- There are simple ways to make an impact when just promoted.
- Resist the urge to dive in head-first.
- Reassess priorities and set goals.
- Set boundaries with your former peers.
You’ve just been promoted.
Now take a deep breath and consider how you should consolidate your position and set yourself up for the next rung on the corporate ladder.
According to recruiting experts Hays, there are three steps to help you make a positive impact straight away while laying the foundations for further progression.
“Understandably, following a promotion most people want to make a positive impact and prove themselves, but for this to happen, you must have the humility to listen and learn from everyone around you, the focus to think about your short and longer-term goals, and the tact to manage both old and new workplace relationships,” says Nick Deligiannis, Managing Director of Hays in Australia & New Zealand.
“In doing this, you will find that you are able to make the most of this exciting new chapter in your career and ensure it is indicative of all the successes to come.”
Hays says the three steps are: Resist the urge to dive in head-first; reassess priorities and set goals; set boundaries with your former peers.
The newly-promoted will often dive into their new role head-first, especially if they’ve worked at a company for a while and already have an insider’s understanding of how things are done.
“You may want to implement changes here, undo old processes there, and say yes to everything and everyone in a bid to prove yourself worthy of this promotion,” says Deligiannis.
“Instead, slow right down. Nobody expects you to start making waves straight away. You have a grace period in the early days following your promotion, where you should learn everything you can about what this role and new level of seniority entails.”
Nick advises to book in one-on-one time with stakeholders and peers to identify what they need from you and the improvements they would like to see.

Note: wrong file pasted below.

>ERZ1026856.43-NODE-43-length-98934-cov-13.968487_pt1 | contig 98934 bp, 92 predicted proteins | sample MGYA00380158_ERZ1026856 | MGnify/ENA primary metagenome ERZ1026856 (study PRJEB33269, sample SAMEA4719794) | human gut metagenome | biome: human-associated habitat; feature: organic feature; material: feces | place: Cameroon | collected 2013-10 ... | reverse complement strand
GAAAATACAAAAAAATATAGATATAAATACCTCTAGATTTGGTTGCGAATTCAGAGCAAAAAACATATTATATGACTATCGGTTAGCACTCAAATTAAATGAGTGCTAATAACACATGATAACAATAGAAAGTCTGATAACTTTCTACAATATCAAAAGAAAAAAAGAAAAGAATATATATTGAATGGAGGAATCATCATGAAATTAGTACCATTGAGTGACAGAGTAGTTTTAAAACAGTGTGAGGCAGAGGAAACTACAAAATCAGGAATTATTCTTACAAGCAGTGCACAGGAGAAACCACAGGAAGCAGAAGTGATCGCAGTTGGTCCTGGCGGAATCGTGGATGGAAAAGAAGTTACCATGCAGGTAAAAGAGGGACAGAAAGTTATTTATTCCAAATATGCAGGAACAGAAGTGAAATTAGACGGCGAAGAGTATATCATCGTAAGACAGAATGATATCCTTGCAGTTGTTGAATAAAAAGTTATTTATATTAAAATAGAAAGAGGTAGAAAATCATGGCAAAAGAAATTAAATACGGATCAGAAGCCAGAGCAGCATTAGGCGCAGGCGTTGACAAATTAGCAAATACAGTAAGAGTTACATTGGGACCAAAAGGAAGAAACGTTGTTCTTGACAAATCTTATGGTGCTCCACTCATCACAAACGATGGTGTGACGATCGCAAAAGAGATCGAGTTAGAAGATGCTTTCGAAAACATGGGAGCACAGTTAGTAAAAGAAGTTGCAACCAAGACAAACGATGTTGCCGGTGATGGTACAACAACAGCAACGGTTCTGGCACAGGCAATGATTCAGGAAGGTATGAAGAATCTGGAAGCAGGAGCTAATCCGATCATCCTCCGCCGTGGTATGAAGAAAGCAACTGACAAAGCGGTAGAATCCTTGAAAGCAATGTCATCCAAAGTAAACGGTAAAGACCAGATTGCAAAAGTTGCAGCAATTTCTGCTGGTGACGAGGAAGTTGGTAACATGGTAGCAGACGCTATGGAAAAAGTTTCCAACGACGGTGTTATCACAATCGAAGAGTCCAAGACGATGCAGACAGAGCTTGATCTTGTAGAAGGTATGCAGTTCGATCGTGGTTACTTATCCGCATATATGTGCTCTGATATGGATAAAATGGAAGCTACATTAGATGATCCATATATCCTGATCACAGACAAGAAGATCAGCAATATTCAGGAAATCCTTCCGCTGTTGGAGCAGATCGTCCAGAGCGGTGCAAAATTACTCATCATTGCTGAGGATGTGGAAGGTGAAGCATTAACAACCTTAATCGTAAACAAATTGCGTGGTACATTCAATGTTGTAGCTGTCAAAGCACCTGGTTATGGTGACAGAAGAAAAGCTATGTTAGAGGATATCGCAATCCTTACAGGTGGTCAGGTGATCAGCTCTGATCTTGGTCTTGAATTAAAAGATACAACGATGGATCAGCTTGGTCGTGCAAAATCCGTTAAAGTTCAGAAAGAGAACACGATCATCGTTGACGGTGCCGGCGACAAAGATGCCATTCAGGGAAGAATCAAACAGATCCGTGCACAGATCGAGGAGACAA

“Ultimately, use the early days of your promotion to absorb everything around you and listen more than you talk. This will enable you to make better informed decisions in the long-run and get everybody’s buy-in on these decisions,” he says.
Taking time to reflect and assess enables you to make more well-informed decisions.
“Draw up a list of short and long-term objectives and put together some SMART goals (Specific, Measurable, Attainable, Relevant and Time-Measured),” he says.
“From here, you can identify quick wins that will add value straight away, as well as some more strategic objectives which require more forethought and forward planning.”
It’s also important to fight the inclination to focus on tasks which were part of your previous role.
And one of the hardest parts of being promoted is managing former peers. Some of these might be your friends.
“Your first step should be to book in one-on-one time with them individually to outline both your visions for the team, as well as their own career objectives,” says Deligiannis.
“This is a key part of your role as a people manager anyway, but booking this meeting in sooner rather than later will help your team take you seriously as their manager and respond to this change in dynamic early on.”
Deligiannis suggests you clarify with them, in private, that during work hours they need to see and treat you as they would any manager, because you will be managing them just as you would any other employee.
“It may be easy, or you may experience some teething problems,” he says.
“It depends on your team and the nature of your relationship. The key is to give it time and stick to the boundaries that you put in place, and soon you will establish a professional but also open and amiable dynamic.”
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